There was a time when the teaming of Steve Martin, John Cleese and Lily Tomlin would have sent tsunami sized ripples through the comedy world. Mr. Wild and Crazy paired with comedy legends from Monty Python and Laugh In would have guaranteed laughs and big box office mojo. That would have been 1978. Unfortunately for us and them, it’s 2009. The three comedy legends co-star in the unimaginatively titled Pink Panther 2, an uninspired and unnecessary sequel to Martin’s 2006 reimagining of the classic Peter Seller’s character.
The movie’s premise is thin even for a February comedy. In fact, it’s thin enough to make Paul Blart: Mall Cop look nuanced. It begins with a super villain named El Tornado thieving the world’s greatest treasures—the Magna Carta from England, Italy’s Shroud of Turin and a Japanese Imperial Sword. Chief Inspector Dreyfus (John Cleese) of the French police is forced to assign Jacques Clouseau, “the world’s greatest detective,” to the case. The situation becomes complicated when El Tornado steals the national French treasure The Pink Panther and Clouseau must work with an international team of detectives to solve the case.
Inspector Clouseau has suffered cinematic indignities in the past. Both Roger Moore and Alan Arkin bungled their way through past adaptations, but the Martin’s take on the character lowers the bar to untold depths. There was a time when Martin’s out-there brand of humor shook up the comedy world, rebelling against exactly the kind of comedy pabulum that is imprinted on every frame of Panther 2.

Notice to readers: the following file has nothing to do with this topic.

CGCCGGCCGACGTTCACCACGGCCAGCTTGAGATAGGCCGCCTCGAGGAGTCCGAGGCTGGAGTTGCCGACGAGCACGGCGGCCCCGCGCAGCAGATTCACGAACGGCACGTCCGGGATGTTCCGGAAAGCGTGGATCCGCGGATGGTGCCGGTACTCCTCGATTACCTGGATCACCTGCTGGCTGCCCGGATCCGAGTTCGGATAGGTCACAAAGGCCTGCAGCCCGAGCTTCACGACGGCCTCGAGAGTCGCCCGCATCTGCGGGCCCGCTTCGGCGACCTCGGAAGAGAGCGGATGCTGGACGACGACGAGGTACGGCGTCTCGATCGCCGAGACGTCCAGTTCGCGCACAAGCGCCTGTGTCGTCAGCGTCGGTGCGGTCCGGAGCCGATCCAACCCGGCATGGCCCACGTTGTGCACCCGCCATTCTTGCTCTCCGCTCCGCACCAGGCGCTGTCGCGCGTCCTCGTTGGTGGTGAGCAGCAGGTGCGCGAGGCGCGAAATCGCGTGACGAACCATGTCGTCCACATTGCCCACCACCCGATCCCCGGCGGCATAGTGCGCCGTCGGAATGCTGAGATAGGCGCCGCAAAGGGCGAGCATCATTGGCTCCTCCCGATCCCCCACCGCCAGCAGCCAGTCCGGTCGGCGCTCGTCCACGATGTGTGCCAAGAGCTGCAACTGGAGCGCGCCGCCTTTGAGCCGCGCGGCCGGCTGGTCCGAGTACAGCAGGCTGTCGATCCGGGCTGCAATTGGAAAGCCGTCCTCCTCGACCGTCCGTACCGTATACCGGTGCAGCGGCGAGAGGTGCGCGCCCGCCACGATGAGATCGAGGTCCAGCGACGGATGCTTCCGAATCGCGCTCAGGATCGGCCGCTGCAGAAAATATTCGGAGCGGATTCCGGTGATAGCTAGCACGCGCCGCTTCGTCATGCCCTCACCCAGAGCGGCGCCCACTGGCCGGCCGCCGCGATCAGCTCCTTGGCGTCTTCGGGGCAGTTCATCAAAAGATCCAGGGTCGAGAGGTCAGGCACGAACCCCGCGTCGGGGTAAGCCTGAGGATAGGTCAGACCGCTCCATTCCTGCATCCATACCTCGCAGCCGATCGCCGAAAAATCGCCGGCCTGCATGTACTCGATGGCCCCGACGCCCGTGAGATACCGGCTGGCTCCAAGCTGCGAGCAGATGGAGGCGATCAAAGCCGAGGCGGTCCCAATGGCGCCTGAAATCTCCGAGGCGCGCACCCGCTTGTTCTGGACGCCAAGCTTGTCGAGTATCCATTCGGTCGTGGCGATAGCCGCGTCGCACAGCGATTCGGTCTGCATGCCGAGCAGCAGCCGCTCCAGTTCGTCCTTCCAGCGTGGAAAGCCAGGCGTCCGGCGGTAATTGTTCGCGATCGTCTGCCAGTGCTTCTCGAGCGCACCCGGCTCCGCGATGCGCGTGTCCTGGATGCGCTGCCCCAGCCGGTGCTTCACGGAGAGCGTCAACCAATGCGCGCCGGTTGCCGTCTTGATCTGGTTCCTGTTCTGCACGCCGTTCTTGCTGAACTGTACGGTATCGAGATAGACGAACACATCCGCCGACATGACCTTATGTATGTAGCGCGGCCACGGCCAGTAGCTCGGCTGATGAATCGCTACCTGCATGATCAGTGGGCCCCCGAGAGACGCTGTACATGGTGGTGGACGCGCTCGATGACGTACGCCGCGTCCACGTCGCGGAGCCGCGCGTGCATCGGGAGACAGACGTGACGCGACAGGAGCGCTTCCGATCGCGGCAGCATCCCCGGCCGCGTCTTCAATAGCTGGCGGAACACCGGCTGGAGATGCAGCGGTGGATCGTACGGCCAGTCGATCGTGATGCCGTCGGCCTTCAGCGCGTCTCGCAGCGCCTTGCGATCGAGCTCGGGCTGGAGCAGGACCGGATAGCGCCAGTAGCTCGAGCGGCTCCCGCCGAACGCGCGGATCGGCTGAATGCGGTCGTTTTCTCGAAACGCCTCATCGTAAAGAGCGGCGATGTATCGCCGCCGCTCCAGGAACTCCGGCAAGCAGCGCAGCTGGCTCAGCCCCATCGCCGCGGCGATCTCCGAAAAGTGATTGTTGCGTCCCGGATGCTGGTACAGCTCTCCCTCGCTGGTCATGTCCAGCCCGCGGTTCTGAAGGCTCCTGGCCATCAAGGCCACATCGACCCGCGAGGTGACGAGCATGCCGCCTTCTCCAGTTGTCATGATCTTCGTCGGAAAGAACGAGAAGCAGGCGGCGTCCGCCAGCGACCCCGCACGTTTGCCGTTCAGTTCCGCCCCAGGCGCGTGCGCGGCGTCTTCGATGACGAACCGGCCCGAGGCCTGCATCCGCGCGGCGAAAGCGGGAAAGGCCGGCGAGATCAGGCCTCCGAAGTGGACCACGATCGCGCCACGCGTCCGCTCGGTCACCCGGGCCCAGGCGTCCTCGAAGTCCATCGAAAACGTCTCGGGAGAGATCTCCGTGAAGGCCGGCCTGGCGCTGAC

Where to start?
His ever changing vocal inflection sounds like Elmer Fudd doing the Wild and Crazy Guys accent. More annoying than funny. More annoying than anything else.
The script, the thing that passes for comedy writing here, is formulaic and flat. There isn’t a line in this movie that even approaches the pure comedy mania of the “That is not my doog” scene in The Pink Panther Strikes Back and even the slapstick is so predictable that Buster Keaton would have thought of these gags as old hat. Only one set piece, where Clouseau burns down a restaurant while juggling bottles of wine, hints at what could have been if anyone on either side of the camera put in the effort.
Worst of all is Martin’s take on the character. In Seller’s hands the Clouseau was an inspired collection of quirks and tics; a doofus but a well meaning one. Martin has subtly changed Clouseau into an arrogant, petty bumbler. The difference? One was lovable and funny and one isn’t.
February is quickly turning into the “I’m only in it for the money month” where good actors stoop to making crap for a quick paycheque. It’s bad enough that Martin makes movies like this, but why does he have to bring Andy Garcia, Jeremy Irons, Alfred Molina and Jean Reno down with him?
The first Martin Pink Panther wasn’t funny but nonetheless made a lot of money. As a potential audience member keep this old saying in mind, “Fool me once, shame on you. Fool me twice, shame on me.” Don’t get sucked in again. Stay home. Rent A Shot in the Dark and remember when someone knew how to get real laughs playing the clueless Inspector Clouseau.